Stories and updates from the people and projects of CIP Sub-Saharan Africa – Newsletter Vol. 3, No 3 – November 2014
A Picture is Worth a Thousand Words
The CIP sub-Saharan Africa regional image database is a great way to see what our staff, field workers and partners are up to. See a collection of colorful photos from the recent 5th Annual Technical Meeting for the Sweetpotato for Profit and Health Initiative (SPHI) and images from a CIP research project working to improve potato yields for farmers in the Usambara Highlands in Lushoto, Tanzania.
CIP on Facebook & Twitter
The social media team at CIP is always looking for potato & sweetpotato material – newspaper articles, academic articles, images, videos, interviews. So next time you read an interesting article about potato breeding, or come across a great sweetpotato recipe, or find a video about nutrition in East Africa on youtube – please let us know. Join CIP on Facebook and Twitter and please submit information to Sara Quinn, CIP SSA Communications Specialist at firstname.lastname@example.org
Celebrating Five Years of Progress in Sweetpotato Research for Development in Sub-Saharan Africa
CIP Director General Barbara Wells, who attended the meeting, announced: “Today I recommit CIP toward enabling at least 15 million households to improve the quality of their diets and raise their crop incomes over the next 10 years in countries with micronutrient deficiencies. We will reach this goal by increasing the production and utilization of nutritious sweetpotato, starting with biofortified OFSP.”
The SPHI ‘Through the lens of a camera’ photo contest was held as part of the 3 day conference. 14 CIP staff and 13 participants from other organizations submitted a total of 165 photographs. The winning photographs were announced on the last day of the SPHI conference. The winning photographs can be viewed here. Congratulations to all the winners and asante sana to everyone who entered!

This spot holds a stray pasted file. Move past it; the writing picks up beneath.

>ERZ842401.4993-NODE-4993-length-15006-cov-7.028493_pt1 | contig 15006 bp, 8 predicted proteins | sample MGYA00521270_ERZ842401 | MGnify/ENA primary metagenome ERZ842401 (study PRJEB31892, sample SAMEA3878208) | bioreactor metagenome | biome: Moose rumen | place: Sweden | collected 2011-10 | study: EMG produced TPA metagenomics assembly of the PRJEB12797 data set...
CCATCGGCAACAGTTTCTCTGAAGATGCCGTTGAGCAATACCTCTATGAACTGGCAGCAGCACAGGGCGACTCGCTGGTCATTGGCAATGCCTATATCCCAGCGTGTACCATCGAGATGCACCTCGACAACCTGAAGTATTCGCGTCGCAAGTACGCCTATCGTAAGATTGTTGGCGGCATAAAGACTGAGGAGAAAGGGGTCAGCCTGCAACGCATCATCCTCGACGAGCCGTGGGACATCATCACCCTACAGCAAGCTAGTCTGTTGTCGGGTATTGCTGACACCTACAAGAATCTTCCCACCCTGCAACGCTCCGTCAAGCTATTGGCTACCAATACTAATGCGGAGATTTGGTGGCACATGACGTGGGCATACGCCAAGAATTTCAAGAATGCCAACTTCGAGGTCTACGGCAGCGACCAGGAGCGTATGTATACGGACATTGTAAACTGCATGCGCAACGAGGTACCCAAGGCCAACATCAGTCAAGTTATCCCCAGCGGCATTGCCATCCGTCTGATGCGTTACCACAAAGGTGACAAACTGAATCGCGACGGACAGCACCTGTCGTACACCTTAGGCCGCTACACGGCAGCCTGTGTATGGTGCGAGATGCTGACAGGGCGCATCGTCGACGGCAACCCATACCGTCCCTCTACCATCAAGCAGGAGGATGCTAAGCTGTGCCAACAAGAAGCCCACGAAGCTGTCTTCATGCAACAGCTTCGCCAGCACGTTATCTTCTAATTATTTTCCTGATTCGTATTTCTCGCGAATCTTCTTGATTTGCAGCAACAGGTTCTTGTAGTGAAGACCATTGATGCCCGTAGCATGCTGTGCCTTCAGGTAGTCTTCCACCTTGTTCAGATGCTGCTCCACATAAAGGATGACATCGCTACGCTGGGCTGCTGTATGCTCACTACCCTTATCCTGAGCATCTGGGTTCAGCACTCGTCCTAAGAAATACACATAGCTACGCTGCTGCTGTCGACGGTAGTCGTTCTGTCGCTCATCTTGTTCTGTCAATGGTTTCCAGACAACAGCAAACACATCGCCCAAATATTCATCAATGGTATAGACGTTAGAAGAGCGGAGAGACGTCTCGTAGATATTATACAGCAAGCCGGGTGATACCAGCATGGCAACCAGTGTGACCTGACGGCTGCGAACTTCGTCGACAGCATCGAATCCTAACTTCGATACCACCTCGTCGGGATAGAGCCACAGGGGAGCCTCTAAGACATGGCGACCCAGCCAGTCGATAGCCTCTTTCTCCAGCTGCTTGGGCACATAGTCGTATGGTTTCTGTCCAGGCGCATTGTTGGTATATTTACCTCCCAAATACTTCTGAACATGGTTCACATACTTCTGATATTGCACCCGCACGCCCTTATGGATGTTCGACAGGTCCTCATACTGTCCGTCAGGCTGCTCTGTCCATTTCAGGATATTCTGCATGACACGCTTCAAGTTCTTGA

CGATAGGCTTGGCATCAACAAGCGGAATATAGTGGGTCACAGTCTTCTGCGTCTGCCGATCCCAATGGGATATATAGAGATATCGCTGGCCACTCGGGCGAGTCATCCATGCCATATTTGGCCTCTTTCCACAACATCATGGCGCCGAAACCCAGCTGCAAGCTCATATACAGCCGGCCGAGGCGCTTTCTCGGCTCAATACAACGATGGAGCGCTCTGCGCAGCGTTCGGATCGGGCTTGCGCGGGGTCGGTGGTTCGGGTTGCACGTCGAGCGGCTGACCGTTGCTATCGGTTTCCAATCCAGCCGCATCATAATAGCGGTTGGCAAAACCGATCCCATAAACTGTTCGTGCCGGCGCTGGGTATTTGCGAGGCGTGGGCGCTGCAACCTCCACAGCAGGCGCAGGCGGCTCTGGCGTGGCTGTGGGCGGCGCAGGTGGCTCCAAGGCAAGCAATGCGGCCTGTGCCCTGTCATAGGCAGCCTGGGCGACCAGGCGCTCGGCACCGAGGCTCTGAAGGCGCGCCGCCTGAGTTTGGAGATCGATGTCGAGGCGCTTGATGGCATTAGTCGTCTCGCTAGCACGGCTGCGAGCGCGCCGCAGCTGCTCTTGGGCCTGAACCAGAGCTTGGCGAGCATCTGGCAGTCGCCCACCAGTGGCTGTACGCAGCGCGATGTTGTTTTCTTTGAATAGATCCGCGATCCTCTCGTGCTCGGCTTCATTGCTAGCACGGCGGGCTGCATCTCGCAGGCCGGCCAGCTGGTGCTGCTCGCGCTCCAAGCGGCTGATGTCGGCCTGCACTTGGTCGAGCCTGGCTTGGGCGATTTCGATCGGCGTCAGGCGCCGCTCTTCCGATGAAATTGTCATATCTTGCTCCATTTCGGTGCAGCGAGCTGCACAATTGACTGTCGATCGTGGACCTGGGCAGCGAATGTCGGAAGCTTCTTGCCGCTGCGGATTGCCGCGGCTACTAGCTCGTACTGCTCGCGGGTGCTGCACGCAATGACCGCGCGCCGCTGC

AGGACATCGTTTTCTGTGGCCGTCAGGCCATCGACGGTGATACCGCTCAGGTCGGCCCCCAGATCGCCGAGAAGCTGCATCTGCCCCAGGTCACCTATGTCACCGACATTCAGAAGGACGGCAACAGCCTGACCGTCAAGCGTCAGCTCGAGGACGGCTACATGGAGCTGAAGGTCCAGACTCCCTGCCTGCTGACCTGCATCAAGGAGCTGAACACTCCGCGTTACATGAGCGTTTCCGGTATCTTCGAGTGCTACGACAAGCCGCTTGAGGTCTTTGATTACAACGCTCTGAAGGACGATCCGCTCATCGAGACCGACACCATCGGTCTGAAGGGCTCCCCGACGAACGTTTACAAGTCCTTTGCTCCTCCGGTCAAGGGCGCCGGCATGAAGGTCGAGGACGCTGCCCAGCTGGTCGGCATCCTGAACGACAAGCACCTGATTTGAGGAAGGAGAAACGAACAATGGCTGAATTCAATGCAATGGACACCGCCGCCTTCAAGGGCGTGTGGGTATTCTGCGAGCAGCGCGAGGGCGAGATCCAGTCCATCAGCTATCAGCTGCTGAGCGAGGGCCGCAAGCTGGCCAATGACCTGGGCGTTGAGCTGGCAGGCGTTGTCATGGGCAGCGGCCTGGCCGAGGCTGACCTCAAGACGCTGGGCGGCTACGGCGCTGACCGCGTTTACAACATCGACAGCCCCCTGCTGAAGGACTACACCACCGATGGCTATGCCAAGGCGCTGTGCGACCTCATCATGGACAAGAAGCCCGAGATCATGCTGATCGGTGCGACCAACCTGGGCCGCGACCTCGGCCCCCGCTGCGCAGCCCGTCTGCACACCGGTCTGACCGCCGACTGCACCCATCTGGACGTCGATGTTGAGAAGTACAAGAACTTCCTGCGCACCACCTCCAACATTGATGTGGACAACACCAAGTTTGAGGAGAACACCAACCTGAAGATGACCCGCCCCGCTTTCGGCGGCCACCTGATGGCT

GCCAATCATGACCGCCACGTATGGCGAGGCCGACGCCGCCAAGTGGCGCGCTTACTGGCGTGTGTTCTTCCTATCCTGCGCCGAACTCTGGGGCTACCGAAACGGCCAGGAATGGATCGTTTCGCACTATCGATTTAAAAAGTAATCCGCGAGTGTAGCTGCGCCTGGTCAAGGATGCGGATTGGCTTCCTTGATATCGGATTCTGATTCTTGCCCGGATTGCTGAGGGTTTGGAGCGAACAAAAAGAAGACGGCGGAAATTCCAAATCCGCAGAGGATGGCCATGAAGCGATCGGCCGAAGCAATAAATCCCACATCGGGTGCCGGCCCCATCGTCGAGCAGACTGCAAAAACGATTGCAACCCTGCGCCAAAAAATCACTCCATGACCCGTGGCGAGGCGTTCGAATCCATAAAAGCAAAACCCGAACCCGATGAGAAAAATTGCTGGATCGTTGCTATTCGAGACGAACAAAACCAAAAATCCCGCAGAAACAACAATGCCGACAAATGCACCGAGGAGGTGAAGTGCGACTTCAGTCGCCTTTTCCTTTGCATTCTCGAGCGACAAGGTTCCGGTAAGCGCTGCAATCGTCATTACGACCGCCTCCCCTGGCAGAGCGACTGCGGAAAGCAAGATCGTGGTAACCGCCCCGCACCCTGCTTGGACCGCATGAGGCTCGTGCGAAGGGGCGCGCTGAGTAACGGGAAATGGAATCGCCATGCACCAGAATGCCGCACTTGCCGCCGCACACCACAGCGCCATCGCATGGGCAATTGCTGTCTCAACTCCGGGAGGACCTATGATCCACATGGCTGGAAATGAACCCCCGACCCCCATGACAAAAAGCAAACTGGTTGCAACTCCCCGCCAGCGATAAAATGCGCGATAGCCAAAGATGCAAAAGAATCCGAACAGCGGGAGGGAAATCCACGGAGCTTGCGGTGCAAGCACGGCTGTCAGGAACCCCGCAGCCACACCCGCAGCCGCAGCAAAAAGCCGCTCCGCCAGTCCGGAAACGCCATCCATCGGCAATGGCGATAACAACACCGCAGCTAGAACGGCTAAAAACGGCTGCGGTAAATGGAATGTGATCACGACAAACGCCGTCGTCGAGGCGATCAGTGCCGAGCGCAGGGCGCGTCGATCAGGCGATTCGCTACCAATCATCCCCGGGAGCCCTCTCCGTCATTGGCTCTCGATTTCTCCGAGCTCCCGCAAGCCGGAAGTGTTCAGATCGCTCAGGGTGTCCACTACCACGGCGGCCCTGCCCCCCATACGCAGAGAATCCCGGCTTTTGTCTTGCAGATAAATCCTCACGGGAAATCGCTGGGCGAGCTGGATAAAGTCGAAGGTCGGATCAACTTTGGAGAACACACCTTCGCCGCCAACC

Improving Potato Yields for farmers in Tanzania’s Usumbara Highlands
View the audio slideshow about the project here.
A story about this project was published in the latest CCAFS newsletter, The SmartAG Partner, and you can read the full article here.
The New Dawn for Potato Documentary
You can watch the video here.
The Ladies of Kibati
Helping Aspiring Potato Farmers in Kenya’s Kirinyaga County
For the full story, please click here.
New Orange-Fleshed Sweetpotato for Africa Catalogue Launched
Insights from the Field
Experimental Biology Conference in San Diego, California
Jumpstarting OFSP in West Africa
Micronutrient deficiency is a serious public health problem in many developing countries, but unlike wasting, it is often difficult to recognize and thus referred to as ‘hidden hunger’. Ghana, Nigeria and Burkina Faso are no exception. Orange-fleshed sweetpotato (OFSP) has the potential to provide a rich dietary source of vitamin A that can significantly reduce VAD among vulnerable populations (particularly young children and lactating mothers) at the community level.
The team wants demand for OFSP to be market-led in West Africa, both in areas where the crop is currently important (but OFSP is not), and in areas where sweetpotato is not particularly important, but where it has the potential to be.
CIP has a strong team in West Africa to help Jumpstarting OFSP work through diversified markets. That team recently expanded as Erna Abidin transferred from Malawi to Ghana, where she will work as Regional Seed Specialist and Project Manager, and Justus Lotade-Maje, M&E Specialist, moved to Nigeria following a brief period of orientation in Rwanda. Olapeju Phorbee, Project Leader of the Sweetpotato for Health and Wealth project, and Ted Carey, Regional Sweetpotato Breeder and Leader of the Jumpstarting OFSP project, on a visit to pilot sites in Osun and Kwara States in Nigeria, and to conduct an Actor-Centered Theory of Change workshop with key partners in order to arrive at a shared vision for the projects in Osun and Kwara.
Prior to the workshop, the team paid a visit to the Deputy Governor of Osun State, who is responsible for the state’s Omeals Homegrown School Feeding Program, which feeds over 250,000 primary school children daily. The team was elated to receive the enthusiastic support of the state government, and will now work with partners to ensure the successful adoption of OFSP in the school lunch menu.
The team is working towards four major objectives at each target location: 1) identification of markets, 2) organization of farmer groups to serve those markets, 3) development of commercial seed systems to serve the farmers, and 4) increased consumption of OFSP and other vitamin A-rich foods by vulnerable target populations, particularly women and children under the age of five.
Read more about the project here.
Robert Mwanga, Sweetpotato Pioneer
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Sub-Saharan Africa Regional Office
PO Box 25171
Nairobi 00603, Kenya
International Potato Center (CIP)
Apartado 1558, Lima 12, Peru